Stop lugging that luggage! Here are “10 Carry-On Bags You’ll Wish You Knew About Sooner.”Read All Entries
Interestingly enough, many of those shows seem to come from HBO, whose latest offering is the groundbreaking True Detective. [Read more…]
It’s so rare to see a movie about a middle-aged woman who is a fully-realized character you can actually relate to. Portrayed stunningly by Paulina Garcia, Gloria is that woman. [Read more…]
Because I got married the same summer as Princess Diana, I’ve always had a special place in my heart for her. I vividly remember watching the news about her car crash at night and being devastated, the next morning, when I heard she had died. [Read more…]
There are dysfunctional families, and then there are DYSFUNCTIONAL families. [Read more…]
I loved this movie, which picks up twenty years after Celeste (Julie Delpy) and Jesse (Ethan Hawke) first met on a train in Before Sunrise and reunited a decade later in Before Sunset. If you haven’t seen those, stop whatever you’re doing and stream them on Netflix before heading to the theater. Part of what makes Before Midnight so good is knowing these characters since they were in their idealistic twenties – their hopes, desires, philosophies – and watching them settle into middle age and deal with the situations life throws at them. [Read more…]
STORIES WE TELL
Sarah Polley, who directed the beautiful and powerful Away From Her, turns the camera on her own family in this fascinating documentary about the truth – and its many versions. The film revolves around Sarah’s mother, Diane, an actress who died of cancer when Sarah was just 11 years old. As Sarah interviews her family members and her mother’s friends, secrets begin to surface and the plot keeps twisting. Because these are real people whose real lives are affected by the events that occurred – or didn’t occur – the film becomes more and more riveting, building to a conclusion that will blindside you. Ultimately, Sarah has the most at stake here, both personally and professionally, but the way she puts the pieces together and presents them to her audience is masterful storytelling in itself. [Read more…]
My great friend, Kim LePiane, does a card reading for me almost every time we get together (trust me, you should call her to do one for you – she is amazing) and recently I turned over the Sadness card. I couldn’t imagine why I was getting it since I really wasn’t feeling sad about anything.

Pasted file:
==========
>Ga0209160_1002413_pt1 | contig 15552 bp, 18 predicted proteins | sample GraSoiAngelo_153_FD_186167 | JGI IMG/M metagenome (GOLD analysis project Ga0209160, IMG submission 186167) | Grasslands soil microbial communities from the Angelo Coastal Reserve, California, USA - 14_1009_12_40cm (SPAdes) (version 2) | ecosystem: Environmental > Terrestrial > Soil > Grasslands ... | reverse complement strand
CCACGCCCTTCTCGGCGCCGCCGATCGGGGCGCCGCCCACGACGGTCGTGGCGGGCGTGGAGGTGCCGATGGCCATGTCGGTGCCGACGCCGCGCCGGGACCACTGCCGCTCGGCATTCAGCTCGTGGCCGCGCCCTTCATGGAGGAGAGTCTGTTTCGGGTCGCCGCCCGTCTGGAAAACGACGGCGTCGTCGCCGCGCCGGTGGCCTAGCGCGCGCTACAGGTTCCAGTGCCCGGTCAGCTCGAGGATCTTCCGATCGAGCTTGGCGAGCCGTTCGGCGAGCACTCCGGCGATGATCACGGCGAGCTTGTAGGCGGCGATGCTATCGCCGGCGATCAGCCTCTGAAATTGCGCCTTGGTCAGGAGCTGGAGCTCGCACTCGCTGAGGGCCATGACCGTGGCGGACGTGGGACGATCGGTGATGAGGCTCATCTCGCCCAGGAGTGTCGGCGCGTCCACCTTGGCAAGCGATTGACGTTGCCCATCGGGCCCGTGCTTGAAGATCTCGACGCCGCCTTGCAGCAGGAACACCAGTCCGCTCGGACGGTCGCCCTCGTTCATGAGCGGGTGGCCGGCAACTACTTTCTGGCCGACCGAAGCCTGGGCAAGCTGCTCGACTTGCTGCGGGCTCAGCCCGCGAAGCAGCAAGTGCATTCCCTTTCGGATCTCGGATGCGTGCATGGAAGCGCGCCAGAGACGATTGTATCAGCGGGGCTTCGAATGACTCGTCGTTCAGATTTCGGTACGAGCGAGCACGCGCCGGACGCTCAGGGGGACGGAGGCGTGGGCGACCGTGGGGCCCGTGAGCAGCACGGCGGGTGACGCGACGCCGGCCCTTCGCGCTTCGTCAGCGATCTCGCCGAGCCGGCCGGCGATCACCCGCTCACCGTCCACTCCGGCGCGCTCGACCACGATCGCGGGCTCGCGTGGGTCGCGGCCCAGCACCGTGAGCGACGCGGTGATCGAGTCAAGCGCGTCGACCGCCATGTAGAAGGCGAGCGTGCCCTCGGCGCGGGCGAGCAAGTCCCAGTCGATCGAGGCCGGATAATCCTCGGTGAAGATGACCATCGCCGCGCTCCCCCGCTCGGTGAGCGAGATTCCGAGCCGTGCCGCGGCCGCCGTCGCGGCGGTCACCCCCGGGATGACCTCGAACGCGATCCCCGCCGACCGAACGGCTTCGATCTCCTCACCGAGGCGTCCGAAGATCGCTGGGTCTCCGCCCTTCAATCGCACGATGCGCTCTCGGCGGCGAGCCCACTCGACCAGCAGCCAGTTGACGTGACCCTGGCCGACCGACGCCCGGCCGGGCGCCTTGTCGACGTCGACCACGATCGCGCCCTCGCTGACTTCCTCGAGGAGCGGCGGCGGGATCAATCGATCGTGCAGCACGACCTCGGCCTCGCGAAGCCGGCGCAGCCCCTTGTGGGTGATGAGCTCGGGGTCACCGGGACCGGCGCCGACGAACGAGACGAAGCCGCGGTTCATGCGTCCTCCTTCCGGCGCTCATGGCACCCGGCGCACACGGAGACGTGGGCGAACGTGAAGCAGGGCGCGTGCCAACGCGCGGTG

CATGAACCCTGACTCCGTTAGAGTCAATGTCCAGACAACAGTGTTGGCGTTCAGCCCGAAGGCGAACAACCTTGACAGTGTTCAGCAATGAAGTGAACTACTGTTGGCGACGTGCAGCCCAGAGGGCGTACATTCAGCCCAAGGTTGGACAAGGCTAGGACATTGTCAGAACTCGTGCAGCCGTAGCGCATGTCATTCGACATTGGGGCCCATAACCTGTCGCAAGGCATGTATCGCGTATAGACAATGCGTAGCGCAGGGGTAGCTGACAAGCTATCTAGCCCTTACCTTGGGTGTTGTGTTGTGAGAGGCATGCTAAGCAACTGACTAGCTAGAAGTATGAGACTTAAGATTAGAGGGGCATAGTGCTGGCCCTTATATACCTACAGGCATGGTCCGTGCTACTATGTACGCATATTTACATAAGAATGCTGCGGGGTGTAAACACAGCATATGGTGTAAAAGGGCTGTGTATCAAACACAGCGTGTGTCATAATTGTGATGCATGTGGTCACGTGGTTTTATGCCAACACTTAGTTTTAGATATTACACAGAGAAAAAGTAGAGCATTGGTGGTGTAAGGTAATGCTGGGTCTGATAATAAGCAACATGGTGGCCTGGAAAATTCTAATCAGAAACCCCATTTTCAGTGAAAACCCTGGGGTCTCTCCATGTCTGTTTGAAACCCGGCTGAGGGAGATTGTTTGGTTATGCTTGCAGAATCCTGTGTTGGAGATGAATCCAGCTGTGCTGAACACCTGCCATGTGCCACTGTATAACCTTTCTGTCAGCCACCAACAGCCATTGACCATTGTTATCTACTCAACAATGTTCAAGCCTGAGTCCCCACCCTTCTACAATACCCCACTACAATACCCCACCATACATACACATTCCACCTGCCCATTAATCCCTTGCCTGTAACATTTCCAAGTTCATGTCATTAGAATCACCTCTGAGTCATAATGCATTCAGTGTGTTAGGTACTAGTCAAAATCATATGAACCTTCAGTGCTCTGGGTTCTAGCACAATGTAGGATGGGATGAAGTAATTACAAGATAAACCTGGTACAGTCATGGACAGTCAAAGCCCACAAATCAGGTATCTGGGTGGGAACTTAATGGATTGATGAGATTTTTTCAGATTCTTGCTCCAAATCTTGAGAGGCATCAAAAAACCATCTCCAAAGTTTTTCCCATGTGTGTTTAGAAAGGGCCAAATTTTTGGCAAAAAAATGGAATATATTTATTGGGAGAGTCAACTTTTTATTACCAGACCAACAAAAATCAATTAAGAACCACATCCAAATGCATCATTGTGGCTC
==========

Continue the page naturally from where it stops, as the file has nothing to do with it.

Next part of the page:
I went down the list of everyone I love to make sure there was nothing I should be feeling sad about, and then Kim – who knows me very well – said, quietly, “You know, this doesn’t have to mean there’s sadness in your personal life. It could be more of a global sadness.” [Read more…]
One of the most thought-provoking categories of the Oscars – and one that’s filled with fantastic movies not enough people usually get to see – is Best Documentary Feature. So far, I’ve only seen three out of the five but I was so blown away by a couple of them, I can’t stop thinking about them.
Although I liked Searching for Sugar Man, I just don’t think it should have won the Academy Award. Yes, it’s a fascinating story about Rodriguez, a ‘70s rock phenomenon most of us have never heard of, and it’s amazing that it’s true. But, to me, an Oscar-winning documentary should be more than that.
How to Survive a Plague, now available on DVD, is way more than that. In fact, it’s one of the most inspiring movies I’ve ever seen, telling a story that will forever change the way I look at the world and my own role in it.
Writer/director David France beautifully captures the bravery, persistence and determination of a group of activists trying desperately to save their own lives – and those of their friends – during the AIDS epidemic. As years pass and millions of deaths continue to tick away, these men and women never give up. They relentless pursue the attention of the media, the government and the pharmaceutical industry, bucking the bureaucracy, researching treatments and medications on their own, and risking everything. [Read more…]